Turns out anything you can
display -- or
di -- on the screen, you can also send to a macro to use later. How useful is that? Well, sometimes you need to say the same thing in different ways. The macro may be set to capture either the form or the substance, depending on which one you need.
I don't usually use macros that way (OK, I wasn't even aware of the possibility until today) but today that need arose, so here's what I learned.
One example of the difference between a thing's looks and substance would be this:
What you see on the screen -- today that would be the string "12 Dec 2008" -- is different from what's behind it -- the value 17878, i.e., the number of days since January 1, 1960.
So you could simply do
local mydate c(current_date)
This looks useful, and maybe it is. The local macro `mydate' above has stored the look of c(current_date), but it knows nothing about its content. You could change that if you defined that macro like this:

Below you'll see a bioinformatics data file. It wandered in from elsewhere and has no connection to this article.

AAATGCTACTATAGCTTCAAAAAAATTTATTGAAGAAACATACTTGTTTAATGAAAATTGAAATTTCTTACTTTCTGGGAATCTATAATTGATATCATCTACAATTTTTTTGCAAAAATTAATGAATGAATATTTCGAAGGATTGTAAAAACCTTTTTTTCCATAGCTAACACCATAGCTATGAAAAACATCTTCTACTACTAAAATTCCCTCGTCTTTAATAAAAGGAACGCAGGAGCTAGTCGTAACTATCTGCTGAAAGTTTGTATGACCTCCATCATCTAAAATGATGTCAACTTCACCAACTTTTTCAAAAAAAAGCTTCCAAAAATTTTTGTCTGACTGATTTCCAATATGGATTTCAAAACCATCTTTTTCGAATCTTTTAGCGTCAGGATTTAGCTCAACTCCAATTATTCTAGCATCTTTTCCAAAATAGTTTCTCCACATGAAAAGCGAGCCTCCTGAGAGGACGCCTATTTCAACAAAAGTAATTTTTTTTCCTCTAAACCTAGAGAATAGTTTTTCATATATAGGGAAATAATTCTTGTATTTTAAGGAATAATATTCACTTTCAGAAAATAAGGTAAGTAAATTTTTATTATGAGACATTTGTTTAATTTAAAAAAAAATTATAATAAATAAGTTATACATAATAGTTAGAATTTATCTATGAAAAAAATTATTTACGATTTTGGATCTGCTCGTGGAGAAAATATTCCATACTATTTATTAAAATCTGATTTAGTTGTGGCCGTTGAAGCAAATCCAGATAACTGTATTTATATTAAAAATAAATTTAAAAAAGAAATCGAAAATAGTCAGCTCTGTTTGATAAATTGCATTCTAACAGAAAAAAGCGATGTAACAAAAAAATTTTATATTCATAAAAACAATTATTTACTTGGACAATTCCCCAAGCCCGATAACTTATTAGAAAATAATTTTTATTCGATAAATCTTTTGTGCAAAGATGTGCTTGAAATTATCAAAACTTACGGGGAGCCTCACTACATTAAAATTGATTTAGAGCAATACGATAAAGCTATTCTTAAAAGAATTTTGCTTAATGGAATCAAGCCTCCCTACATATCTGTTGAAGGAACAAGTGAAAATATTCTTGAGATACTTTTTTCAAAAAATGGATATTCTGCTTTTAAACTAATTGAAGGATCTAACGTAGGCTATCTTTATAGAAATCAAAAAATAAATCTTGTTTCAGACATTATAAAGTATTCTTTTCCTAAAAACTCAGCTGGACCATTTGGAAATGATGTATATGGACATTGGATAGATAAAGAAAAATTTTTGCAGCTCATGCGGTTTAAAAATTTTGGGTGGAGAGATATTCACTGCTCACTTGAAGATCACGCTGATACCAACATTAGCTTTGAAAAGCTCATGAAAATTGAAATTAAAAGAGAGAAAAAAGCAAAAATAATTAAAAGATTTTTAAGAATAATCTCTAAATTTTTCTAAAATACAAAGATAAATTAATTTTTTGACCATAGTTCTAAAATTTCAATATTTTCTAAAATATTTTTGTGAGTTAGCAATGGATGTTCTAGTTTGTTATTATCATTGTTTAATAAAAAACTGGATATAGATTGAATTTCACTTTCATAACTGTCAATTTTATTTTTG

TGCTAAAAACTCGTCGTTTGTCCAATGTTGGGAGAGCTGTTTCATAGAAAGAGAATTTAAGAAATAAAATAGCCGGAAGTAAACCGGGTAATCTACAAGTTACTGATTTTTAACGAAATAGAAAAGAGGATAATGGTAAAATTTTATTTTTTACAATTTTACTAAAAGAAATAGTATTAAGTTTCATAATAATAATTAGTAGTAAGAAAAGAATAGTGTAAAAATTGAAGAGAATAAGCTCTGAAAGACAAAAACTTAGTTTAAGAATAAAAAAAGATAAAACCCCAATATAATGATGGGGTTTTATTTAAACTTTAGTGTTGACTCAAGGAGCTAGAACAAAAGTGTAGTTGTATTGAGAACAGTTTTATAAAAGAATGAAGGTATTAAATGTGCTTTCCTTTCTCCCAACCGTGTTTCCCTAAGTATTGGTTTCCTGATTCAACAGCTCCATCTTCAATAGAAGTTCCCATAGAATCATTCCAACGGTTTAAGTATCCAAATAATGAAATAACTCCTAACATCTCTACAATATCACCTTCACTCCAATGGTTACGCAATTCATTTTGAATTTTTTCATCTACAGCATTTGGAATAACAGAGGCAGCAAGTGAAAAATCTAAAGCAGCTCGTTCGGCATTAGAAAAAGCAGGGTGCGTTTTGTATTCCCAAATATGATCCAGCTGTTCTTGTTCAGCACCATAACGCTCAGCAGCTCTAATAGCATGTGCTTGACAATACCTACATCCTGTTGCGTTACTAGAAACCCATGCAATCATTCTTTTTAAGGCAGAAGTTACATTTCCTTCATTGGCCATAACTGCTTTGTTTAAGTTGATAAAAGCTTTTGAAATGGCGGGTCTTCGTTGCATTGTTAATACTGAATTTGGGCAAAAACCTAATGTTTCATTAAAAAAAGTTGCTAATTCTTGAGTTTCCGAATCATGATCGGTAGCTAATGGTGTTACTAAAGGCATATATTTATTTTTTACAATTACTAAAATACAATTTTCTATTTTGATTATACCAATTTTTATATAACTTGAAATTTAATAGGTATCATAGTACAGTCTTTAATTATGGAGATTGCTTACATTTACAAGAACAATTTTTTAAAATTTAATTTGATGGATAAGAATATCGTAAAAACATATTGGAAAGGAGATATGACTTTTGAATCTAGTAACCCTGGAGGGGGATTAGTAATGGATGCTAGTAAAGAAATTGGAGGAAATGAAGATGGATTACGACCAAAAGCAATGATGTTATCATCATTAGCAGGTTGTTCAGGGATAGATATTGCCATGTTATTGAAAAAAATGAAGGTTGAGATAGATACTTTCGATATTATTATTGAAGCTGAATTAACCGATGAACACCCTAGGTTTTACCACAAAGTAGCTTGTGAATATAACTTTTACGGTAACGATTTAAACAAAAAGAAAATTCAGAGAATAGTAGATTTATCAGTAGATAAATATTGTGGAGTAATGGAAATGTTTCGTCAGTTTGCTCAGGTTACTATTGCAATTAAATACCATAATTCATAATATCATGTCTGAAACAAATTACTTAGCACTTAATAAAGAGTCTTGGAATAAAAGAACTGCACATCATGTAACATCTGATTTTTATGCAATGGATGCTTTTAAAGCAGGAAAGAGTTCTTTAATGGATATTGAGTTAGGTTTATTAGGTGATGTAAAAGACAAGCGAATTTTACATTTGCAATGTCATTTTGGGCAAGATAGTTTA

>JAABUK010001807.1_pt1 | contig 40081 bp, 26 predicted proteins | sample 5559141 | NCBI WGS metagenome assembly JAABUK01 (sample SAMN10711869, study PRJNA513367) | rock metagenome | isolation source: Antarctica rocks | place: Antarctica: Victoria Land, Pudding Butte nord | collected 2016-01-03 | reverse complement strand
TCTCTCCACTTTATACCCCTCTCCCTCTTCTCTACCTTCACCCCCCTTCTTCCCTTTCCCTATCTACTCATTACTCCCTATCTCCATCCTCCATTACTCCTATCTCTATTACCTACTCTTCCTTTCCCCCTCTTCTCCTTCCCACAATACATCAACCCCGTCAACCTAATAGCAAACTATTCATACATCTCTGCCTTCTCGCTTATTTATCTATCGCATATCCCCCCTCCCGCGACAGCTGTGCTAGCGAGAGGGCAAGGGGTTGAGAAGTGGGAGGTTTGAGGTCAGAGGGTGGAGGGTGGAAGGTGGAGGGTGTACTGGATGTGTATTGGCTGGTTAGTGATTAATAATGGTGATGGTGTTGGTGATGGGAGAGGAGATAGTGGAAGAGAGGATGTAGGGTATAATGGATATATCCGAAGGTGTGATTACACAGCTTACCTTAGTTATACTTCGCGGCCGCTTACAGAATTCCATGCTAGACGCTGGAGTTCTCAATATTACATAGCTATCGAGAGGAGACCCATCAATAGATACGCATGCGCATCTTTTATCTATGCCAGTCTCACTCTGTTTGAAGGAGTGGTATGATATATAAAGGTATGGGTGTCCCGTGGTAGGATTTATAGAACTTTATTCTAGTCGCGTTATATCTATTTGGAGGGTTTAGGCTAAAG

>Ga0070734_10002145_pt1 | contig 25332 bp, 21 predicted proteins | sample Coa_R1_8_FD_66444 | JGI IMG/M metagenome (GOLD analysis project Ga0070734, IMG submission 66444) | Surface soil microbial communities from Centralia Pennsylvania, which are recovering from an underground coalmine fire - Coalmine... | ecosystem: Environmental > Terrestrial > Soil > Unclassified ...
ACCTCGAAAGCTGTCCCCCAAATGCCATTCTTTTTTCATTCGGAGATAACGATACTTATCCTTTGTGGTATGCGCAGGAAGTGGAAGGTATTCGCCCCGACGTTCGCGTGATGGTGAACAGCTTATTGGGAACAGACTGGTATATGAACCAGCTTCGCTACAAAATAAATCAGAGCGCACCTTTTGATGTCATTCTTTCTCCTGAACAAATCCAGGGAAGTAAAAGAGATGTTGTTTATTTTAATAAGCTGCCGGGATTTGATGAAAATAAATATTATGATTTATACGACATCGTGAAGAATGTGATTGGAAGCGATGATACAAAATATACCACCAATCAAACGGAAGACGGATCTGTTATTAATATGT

So `mydate' is now a number, not a string. Specifically, it's an actual date -- from which you can derive things like
dow(`mydate') or what have you.
But a look of this content, as opposed to the content itself, might be exactly what you want. For example, you may want the YYYYMMDD equivalent of today's date. Easy:
local mydate: di %tdCYND date(c(current_date),"DMY")
So much about that. It's Friday, can't work too hard.